Fedup Newsletters

 

FAILSAFE #11

 

Newsletter of the Food Intolerance Network of Australia

October 1999

 

FAILSAFE supports families using the low-chemical elimination diet recommended by the Royal Prince Alfred Hospital - free of additives, low in salicylates, amines and flavour enhancers - for health, behaviour and learning problems.

Failsafe is now available free by email. Just send your email address to This email address is being protected from spambots. You need JavaScript enabled to view it.

 

 

Use of food additives to increase

 

Consumer groups are outraged by a proposal to increase the use of food additives from October 22 on the recommendation of the Australia New Zealand Food Authority (ANZFA).

In a recent review of the use of food additives, ANZFA concluded that the new standard for food additives "facilitated both consumer choice and innovation in technology by applying the minimum restriction on use ...".

"Consumer choice"? Virtually all requests by the food industry to increase the use of food additives were granted while consumer concerns were dismissed. Consumers who want to avoid problem-causing additives will have drastically reduced choice!

ANZFA dismisses reactions to food additives (see below) and advises that "people who have food intolerance should be educated by their medical or dietetic practitioner as to a suitable diet".

 

Reactions to food additives are related to dose. As the daily dose increases, more people will react. In theory, anyone will react if the dose is high enough. Because reactions can build up very slowly or occur many hours or even days after ingestion people are often unaware of the cause of their problem.

In our experience, it is difficult to avoid problem additives because

• food labelling is incomplete and not available in takeaways or restaurants

• sometimes there are no additive-free alternatives for such essential items as bread or cooking oil

 

How necessary are food additives?

 

Among others, the bread preservative (calcium propionate 282) will soon be permitted in a very wide range of healthy foods including fruit and vegetable juices.

According to Mark Laucke of Laucke's flour mills in South Australia, the use of 282 in bread can be avoided by good hygiene such as wiping bakery work benches and slicer blades with vinegar once a week.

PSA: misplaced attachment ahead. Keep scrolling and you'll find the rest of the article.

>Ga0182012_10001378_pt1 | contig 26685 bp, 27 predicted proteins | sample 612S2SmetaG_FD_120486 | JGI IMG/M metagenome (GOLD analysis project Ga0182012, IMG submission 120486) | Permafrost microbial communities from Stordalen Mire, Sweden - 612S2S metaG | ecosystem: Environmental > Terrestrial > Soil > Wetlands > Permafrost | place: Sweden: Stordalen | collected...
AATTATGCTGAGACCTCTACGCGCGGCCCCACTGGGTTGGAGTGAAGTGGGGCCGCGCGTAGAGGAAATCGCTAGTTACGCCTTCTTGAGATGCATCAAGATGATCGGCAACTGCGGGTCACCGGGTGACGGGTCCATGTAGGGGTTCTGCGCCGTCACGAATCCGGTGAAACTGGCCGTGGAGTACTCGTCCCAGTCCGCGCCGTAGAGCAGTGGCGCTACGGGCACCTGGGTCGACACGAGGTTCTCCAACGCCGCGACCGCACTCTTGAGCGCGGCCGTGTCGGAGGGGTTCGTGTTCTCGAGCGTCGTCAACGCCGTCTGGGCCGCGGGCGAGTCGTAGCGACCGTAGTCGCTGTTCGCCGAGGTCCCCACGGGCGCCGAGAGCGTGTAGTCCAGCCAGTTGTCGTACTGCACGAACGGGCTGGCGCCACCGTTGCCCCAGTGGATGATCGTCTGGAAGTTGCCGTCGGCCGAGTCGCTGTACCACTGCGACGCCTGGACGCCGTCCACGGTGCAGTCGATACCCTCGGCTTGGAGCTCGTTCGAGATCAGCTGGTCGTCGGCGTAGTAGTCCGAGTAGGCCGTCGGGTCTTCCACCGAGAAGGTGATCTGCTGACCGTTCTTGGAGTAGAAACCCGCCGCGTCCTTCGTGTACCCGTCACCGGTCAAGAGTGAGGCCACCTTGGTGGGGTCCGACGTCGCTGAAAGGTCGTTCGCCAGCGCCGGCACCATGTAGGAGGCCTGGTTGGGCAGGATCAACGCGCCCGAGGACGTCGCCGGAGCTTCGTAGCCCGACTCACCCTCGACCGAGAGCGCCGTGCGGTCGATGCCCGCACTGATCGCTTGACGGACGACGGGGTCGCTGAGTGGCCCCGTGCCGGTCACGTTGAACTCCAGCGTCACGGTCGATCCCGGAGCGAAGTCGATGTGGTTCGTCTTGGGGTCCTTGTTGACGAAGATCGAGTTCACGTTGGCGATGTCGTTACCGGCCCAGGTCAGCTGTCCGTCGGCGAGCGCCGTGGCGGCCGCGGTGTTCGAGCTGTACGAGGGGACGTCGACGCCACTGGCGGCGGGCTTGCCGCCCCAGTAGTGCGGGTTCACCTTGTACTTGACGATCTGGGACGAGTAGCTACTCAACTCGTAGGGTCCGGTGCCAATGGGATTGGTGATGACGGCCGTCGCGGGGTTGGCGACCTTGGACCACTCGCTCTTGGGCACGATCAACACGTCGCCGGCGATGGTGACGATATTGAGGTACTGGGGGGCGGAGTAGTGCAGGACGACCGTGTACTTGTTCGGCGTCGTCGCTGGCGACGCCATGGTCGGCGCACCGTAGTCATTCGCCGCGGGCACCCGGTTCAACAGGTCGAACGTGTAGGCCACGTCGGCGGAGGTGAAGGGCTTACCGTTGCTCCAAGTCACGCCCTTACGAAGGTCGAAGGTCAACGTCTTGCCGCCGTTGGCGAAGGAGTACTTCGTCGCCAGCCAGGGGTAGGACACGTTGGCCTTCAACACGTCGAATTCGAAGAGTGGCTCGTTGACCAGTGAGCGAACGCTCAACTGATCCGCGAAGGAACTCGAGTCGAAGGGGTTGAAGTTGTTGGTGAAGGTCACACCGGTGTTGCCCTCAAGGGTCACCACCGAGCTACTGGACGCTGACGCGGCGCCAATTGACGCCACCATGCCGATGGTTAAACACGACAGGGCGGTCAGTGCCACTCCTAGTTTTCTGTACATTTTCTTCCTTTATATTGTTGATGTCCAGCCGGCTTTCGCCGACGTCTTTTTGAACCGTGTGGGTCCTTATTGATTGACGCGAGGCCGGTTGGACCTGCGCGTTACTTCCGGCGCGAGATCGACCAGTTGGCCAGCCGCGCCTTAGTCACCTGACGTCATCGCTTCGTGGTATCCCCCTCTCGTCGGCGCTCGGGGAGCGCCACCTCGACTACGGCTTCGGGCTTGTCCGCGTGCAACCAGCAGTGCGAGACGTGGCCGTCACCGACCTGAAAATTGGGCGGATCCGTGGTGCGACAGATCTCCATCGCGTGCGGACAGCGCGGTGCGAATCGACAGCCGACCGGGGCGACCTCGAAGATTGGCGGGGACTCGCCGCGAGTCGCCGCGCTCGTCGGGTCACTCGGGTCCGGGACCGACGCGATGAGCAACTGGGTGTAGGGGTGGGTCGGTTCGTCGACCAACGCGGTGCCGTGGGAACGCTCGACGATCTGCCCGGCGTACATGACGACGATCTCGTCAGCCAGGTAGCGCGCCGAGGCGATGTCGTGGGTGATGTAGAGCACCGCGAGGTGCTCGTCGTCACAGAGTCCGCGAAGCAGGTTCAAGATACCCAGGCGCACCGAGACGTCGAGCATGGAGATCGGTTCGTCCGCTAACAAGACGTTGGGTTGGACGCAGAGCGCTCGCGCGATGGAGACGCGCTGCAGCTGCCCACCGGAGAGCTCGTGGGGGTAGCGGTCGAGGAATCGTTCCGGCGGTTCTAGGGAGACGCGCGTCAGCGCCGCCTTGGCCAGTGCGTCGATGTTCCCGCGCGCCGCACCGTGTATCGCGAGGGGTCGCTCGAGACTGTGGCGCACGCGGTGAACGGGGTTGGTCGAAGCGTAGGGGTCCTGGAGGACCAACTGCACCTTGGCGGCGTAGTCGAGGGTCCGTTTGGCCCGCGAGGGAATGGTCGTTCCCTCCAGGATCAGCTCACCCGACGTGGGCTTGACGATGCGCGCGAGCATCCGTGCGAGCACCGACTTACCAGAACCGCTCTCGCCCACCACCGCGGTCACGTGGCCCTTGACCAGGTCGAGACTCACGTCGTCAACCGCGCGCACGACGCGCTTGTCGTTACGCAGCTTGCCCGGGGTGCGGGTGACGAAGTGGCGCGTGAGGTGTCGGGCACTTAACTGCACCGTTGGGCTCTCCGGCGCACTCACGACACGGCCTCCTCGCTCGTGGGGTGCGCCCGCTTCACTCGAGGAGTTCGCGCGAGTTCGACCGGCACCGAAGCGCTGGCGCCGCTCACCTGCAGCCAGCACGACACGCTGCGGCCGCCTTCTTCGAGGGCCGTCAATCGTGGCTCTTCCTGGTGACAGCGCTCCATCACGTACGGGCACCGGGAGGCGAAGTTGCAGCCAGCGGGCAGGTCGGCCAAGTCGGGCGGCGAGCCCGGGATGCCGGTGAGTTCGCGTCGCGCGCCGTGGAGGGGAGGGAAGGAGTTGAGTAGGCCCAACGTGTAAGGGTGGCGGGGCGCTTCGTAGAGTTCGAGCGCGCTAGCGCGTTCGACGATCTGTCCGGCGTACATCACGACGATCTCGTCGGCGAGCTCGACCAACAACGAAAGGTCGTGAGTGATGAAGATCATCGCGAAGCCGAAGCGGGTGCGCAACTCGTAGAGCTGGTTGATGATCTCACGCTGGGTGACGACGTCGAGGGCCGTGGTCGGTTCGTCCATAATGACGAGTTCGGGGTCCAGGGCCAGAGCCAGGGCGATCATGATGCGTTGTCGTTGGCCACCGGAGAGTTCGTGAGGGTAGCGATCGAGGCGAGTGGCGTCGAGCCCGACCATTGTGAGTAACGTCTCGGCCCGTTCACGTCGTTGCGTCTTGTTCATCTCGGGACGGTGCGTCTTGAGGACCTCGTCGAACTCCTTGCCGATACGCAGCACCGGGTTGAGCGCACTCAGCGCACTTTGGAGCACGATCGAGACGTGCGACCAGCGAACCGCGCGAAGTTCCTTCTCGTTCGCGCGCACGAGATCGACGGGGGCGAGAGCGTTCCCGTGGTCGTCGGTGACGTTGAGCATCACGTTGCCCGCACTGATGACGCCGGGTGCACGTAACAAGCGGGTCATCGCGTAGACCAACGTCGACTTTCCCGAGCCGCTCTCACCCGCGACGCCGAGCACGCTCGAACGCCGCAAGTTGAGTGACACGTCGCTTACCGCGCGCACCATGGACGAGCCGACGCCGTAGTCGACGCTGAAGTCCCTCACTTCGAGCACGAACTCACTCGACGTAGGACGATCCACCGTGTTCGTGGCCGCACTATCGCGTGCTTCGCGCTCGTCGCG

Our conclusion

 

There are 50 food additives (see "Big 50" overleaf) which are associated with common problems. Every time these additives are used, someone, somewhere will be affected. This network endorses the precautionary principle.

 

We recommend a policy which puts people first and minimises - not encourages - the use of food additives.

 

WHAT YOU CAN DO

 

• Talk to your local member

• Write to your local health minister (address, fax or email details from your local member)

• Contact the federal minister for health, Dr Michael Woolridge, c/- Parliament House, Canberra (fax 02 6273 4146)

• Write to your local newspaper

• Pass this newsletter on

 

 

 

 

Food pollution

 

- reader comment -

 

I am a middle aged male employed in a professional capacity. I have a family. For at least 25 years of my life I suffered migraine headaches. I saw doctors and specialists, I had CAT scans and no physical causes were found.

In 1982 I was advised by a specialist to take large doses of aspirin together with ergotamine. I had headaches at least every second day for many years. In the 1990s I took sumatriptin tablets (Imigran) which worked about as well as anything but were very expensive.

By 1995 I was ready to try anything and commenced the Elimination Diet. I had a continuous migraine for 6 days but stuck to it. I then started to improve dramatically. I take the occasional Panadol and this is almost always related to a dietary excursion.